Date of Award
Chadd Clary, Ph.D.
Capsule, DIC, Hip, Laxity, THR, Torque
The hip capsule consists of ligament tissue that surrounds the hip joint, providing stability to ensure proper alignment, prevent dislocation, and facilitate proper joint function. The objective of this study was to characterize the torque-rotation response of the natural and posteriorly implanted hip capsule in healthy cadaveric specimens in multiple degrees-of-freedom (DOF) and under combined loading scenarios using the AMTI VIVO, a robotic joint simulator. The anterior portion of the hip capsule was stained with Methylene Blue and virtual extensometers were calculated by Digital Image Correlation (DIC) software for Finite Element Analysis (FEA) model validation. The range of motion (ROM) was evaluated at up to 3 Nm of torque applied in both internal/external rotation and abduction/adduction and varied throughout the range of flexion. The 4-dimensional (combined IE, AD/AB and Flex/Ext resistive torque) total resistive torque rotation space exhibits an 'active zone' whereby the resistive torque attempts to restore it back to the 'neutral zone' where the resistive torque is minimized. Large differences in capsular laxity between natural and implanted specimens were observed, particularly with an increased adduction torque resistance and a reduced internal rotation torque resistance in implanted specimens. Broad variability was observed across specimens highlighting the need for development of patient-specific computational models. These findings assist in characterization of capsular function, informing surgical strategies for hip arthroplasty and long term with a goal of improving patient outcomes.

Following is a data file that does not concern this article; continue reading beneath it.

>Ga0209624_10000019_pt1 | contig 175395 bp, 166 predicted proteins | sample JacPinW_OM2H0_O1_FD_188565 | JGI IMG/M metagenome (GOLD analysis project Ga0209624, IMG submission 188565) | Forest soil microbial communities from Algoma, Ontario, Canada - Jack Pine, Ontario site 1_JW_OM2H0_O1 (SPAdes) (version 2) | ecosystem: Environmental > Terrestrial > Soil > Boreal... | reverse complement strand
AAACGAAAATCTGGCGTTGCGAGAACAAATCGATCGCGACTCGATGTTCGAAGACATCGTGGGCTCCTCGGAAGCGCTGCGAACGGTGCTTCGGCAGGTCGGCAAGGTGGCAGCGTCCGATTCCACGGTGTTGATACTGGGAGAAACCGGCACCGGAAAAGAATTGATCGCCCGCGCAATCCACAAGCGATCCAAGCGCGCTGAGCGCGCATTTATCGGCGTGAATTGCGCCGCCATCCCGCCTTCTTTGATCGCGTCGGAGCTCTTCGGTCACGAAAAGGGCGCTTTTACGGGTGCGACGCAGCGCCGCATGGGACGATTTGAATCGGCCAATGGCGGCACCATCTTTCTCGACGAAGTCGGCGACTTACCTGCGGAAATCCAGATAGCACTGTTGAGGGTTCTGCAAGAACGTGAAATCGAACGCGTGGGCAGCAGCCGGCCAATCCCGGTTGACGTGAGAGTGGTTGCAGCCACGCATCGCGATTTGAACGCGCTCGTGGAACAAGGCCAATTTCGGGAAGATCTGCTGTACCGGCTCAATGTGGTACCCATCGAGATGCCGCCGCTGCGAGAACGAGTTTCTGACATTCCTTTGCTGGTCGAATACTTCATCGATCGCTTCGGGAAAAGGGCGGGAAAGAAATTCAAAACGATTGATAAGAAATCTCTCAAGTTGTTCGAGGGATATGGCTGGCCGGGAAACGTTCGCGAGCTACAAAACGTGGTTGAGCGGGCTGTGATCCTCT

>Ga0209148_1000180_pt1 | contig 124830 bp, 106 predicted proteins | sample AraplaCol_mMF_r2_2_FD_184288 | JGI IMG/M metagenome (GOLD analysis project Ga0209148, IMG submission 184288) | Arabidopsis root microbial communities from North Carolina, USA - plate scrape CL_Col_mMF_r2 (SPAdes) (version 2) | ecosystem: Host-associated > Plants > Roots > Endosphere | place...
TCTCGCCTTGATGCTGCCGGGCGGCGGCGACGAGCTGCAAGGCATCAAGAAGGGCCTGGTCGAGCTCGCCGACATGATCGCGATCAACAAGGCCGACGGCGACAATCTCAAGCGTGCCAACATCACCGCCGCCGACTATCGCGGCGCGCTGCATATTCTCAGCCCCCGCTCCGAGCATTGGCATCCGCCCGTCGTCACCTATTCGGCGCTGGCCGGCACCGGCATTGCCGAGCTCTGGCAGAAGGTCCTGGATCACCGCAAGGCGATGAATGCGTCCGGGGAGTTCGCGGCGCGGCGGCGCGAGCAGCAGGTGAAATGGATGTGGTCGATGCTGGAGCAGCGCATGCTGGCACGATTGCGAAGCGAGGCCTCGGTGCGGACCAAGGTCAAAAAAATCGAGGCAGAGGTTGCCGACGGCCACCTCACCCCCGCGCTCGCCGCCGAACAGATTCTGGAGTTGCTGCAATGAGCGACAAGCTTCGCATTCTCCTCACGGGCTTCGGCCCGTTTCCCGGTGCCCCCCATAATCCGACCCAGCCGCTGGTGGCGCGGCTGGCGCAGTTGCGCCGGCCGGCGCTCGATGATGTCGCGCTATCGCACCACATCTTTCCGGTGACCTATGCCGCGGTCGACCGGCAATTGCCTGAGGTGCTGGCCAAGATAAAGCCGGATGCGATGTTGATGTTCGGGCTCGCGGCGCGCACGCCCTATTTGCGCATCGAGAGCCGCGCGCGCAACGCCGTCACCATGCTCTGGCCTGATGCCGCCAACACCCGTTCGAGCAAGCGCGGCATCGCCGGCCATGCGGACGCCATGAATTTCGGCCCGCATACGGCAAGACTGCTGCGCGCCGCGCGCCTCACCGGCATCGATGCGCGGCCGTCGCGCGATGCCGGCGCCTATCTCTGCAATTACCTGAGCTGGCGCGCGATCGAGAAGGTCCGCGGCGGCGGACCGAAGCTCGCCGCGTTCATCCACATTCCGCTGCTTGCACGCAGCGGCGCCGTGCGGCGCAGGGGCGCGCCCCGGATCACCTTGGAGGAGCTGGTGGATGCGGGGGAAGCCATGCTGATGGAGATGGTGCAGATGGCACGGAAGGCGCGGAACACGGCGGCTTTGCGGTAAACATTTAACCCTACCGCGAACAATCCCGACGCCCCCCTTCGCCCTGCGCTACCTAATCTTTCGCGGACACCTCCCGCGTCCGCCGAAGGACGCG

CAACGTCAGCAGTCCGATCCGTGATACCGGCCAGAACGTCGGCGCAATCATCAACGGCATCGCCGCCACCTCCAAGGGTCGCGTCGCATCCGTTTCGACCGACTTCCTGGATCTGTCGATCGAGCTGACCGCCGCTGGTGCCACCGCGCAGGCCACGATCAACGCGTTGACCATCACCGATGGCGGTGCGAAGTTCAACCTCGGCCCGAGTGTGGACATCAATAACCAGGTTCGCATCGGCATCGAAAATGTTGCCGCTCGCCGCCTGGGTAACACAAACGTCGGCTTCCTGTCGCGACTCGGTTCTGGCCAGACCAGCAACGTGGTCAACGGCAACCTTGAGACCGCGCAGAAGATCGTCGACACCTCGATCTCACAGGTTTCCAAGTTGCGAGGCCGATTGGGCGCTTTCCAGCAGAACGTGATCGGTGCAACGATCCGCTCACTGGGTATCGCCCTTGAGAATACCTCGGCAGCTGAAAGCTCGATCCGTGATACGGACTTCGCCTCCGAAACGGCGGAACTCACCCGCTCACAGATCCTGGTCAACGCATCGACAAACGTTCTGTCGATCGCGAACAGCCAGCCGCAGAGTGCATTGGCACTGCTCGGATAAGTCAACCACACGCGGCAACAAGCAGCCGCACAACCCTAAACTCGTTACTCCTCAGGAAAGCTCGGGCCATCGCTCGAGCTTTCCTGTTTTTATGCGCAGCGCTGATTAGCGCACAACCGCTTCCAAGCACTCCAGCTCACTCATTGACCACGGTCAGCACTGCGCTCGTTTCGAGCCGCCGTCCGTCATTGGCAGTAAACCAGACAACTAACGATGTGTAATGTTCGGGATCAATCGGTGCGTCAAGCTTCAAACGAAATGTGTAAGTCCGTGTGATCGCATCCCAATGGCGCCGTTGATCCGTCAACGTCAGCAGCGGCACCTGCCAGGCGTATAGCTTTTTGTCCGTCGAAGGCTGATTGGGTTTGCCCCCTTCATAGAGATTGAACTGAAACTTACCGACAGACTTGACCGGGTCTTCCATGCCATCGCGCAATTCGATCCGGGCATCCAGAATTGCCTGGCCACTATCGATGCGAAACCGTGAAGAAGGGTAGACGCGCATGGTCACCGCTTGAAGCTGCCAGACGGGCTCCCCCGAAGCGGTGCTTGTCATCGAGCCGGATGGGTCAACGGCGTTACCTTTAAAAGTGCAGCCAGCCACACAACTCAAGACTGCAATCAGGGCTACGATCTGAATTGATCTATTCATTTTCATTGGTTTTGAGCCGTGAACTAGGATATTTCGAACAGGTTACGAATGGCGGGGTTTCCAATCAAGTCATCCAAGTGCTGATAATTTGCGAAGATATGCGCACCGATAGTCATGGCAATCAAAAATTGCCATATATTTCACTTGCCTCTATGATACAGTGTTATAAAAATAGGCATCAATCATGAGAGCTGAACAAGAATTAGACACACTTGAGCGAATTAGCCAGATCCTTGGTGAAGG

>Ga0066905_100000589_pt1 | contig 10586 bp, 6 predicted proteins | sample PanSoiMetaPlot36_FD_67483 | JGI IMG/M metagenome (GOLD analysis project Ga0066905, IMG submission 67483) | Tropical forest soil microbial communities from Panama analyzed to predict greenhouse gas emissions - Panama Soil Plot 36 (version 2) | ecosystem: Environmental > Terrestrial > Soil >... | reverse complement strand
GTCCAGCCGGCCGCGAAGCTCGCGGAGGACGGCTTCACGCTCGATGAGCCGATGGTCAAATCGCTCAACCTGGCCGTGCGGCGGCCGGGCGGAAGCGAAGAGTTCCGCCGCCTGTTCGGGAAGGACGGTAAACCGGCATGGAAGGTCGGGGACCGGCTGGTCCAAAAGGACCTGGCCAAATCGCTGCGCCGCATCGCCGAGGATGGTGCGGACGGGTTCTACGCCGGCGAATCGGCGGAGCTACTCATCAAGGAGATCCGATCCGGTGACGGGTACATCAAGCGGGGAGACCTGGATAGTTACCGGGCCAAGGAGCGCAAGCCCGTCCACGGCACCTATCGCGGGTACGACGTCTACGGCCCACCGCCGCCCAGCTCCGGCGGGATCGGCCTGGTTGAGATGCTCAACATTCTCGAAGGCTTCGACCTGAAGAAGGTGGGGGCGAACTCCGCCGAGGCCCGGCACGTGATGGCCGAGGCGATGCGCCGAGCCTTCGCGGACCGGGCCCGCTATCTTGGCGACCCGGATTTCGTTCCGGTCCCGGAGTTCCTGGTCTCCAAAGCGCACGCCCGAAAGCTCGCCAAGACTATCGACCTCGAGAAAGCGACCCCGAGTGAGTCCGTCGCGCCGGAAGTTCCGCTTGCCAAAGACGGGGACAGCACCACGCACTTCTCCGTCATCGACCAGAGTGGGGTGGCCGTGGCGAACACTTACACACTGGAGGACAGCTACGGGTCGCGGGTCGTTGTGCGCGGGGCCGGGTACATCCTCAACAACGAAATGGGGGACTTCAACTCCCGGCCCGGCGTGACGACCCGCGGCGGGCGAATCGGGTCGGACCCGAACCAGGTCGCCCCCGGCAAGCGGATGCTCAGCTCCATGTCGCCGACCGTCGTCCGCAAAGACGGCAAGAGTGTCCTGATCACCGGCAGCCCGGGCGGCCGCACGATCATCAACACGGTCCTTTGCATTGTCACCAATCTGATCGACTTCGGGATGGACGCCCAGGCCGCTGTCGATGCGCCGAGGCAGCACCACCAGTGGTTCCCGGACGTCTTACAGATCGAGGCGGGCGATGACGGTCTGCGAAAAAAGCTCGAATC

Storer, Luke, "Laxity of the Hip Capsule in Natural and Posteriorly Implanted Specimens" (2019). Electronic Theses and Dissertations. 1624.
Received from ProQuest
Biology, Mechanical engineering